Make a case for interpreting "Where Are You Going, Where Have You Been" as “Nothing in the story is as it seems".Describe specific actions, people, and places which are not as they...
Make a case for interpreting "Where Are You Going, Where Have You Been" as “Nothing in the story is as it seems".
Describe specific actions, people, and places which are not as they seem.
The central theme of the story is the difference between appearances and reality. Connie thinks of herself as an accomplished flirt who is worldly and can handle any situation, yet she is quickly and completely overwhelmed by Arnold's relentlessly evil manipulations. Arnold himself at first appears to be just another teenager who frequents popular teen hangouts, when in reality he is much older, with intentions and experiences which are anything but youthful and innocent. These discrepancies between perception and reality lead to disaster.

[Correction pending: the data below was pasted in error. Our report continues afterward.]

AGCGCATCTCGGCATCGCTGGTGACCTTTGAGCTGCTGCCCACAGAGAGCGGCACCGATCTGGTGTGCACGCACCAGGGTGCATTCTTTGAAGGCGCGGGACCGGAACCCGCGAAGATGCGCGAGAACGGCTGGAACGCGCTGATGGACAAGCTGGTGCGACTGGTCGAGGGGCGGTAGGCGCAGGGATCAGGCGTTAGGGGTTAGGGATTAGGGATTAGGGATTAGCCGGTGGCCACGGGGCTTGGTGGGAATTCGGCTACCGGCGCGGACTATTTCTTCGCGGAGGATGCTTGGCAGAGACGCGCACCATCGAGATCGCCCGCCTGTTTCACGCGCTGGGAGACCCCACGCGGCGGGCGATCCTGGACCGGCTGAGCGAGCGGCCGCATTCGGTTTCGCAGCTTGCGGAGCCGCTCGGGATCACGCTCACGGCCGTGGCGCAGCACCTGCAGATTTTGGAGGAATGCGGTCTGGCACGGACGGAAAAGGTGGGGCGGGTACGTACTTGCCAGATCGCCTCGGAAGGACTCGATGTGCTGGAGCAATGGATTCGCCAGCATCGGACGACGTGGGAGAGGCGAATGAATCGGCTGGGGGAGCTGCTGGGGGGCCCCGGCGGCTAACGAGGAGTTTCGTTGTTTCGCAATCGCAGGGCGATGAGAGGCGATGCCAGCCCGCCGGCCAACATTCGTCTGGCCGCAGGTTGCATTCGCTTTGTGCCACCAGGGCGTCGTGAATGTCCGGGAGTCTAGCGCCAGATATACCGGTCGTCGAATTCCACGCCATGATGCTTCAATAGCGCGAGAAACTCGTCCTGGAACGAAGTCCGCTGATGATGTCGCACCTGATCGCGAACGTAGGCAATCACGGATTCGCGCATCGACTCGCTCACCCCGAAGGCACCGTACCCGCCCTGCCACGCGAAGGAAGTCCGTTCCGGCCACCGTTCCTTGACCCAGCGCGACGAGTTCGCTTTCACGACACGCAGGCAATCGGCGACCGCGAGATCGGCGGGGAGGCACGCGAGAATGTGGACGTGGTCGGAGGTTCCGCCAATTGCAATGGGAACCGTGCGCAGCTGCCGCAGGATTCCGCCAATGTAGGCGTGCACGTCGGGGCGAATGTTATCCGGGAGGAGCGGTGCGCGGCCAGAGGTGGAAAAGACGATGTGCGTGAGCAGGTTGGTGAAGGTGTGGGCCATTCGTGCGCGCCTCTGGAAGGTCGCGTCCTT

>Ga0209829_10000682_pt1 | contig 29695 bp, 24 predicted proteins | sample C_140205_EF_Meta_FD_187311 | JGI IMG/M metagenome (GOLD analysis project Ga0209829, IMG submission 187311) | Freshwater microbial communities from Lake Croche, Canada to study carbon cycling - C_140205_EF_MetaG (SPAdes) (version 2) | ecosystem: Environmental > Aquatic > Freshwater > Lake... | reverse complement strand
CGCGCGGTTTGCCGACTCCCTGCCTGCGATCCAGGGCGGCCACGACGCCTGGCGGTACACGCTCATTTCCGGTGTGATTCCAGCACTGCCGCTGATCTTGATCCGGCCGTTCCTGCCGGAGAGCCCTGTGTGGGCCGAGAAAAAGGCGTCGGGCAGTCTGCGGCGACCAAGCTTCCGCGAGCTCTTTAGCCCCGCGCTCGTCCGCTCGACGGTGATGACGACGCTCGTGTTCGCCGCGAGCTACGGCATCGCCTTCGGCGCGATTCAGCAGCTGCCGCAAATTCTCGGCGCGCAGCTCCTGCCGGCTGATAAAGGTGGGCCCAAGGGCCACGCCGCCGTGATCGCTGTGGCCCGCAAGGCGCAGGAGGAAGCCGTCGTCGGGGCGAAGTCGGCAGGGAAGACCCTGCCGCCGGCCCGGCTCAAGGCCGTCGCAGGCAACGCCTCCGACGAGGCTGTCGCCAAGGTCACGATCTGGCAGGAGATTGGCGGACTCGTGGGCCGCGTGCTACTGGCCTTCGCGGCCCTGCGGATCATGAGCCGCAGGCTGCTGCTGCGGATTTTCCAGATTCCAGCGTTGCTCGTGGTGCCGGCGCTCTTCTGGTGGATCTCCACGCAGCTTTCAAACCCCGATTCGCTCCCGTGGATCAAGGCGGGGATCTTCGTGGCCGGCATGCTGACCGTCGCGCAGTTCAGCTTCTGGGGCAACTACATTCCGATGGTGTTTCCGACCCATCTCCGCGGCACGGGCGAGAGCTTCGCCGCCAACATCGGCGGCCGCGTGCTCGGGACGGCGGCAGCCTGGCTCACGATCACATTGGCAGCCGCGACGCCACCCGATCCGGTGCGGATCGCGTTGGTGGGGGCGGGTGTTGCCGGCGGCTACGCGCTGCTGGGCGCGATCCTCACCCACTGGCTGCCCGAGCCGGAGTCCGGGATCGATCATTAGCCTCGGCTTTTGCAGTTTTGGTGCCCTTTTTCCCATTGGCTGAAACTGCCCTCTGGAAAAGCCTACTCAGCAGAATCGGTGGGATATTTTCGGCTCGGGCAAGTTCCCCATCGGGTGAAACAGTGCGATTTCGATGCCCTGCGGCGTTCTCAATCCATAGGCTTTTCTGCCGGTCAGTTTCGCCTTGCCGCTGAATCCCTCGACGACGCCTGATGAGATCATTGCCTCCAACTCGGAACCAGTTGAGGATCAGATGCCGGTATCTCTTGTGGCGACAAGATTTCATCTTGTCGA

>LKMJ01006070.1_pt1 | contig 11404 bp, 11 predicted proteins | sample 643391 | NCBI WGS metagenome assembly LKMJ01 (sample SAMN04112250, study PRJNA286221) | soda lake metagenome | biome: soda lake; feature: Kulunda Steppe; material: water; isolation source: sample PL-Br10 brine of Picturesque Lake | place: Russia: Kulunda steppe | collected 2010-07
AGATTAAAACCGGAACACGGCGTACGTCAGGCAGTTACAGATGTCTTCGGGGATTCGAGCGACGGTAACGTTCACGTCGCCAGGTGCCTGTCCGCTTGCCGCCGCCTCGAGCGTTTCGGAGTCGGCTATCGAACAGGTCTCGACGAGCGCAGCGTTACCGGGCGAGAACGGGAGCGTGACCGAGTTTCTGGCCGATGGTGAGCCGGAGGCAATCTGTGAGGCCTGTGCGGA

Details in the story also reflect the opposition of appearance and reality. Connie wears "a pullover jersey blouse that look(s) one way when she (is) at home and another way when she (is) away from home...everything about her (has) two sides to it, one for home and one for anywhere that (is) not home". The place Connie and her friends see as a "haven and what blessing they (yearn) for" is nothing more than a "bright-lit, fly-infested restaurant", and Connie and her mother "(keep) up a pretense of exasperation" with each other, even though they don't really have serious differences between them. Finally, in the most sinister discrepancy between perception and reality, Arnold appears to be a teenage boy, but his hair is a wig and he wears sunglasses to cover his features and stuffs his boots to make him look taller.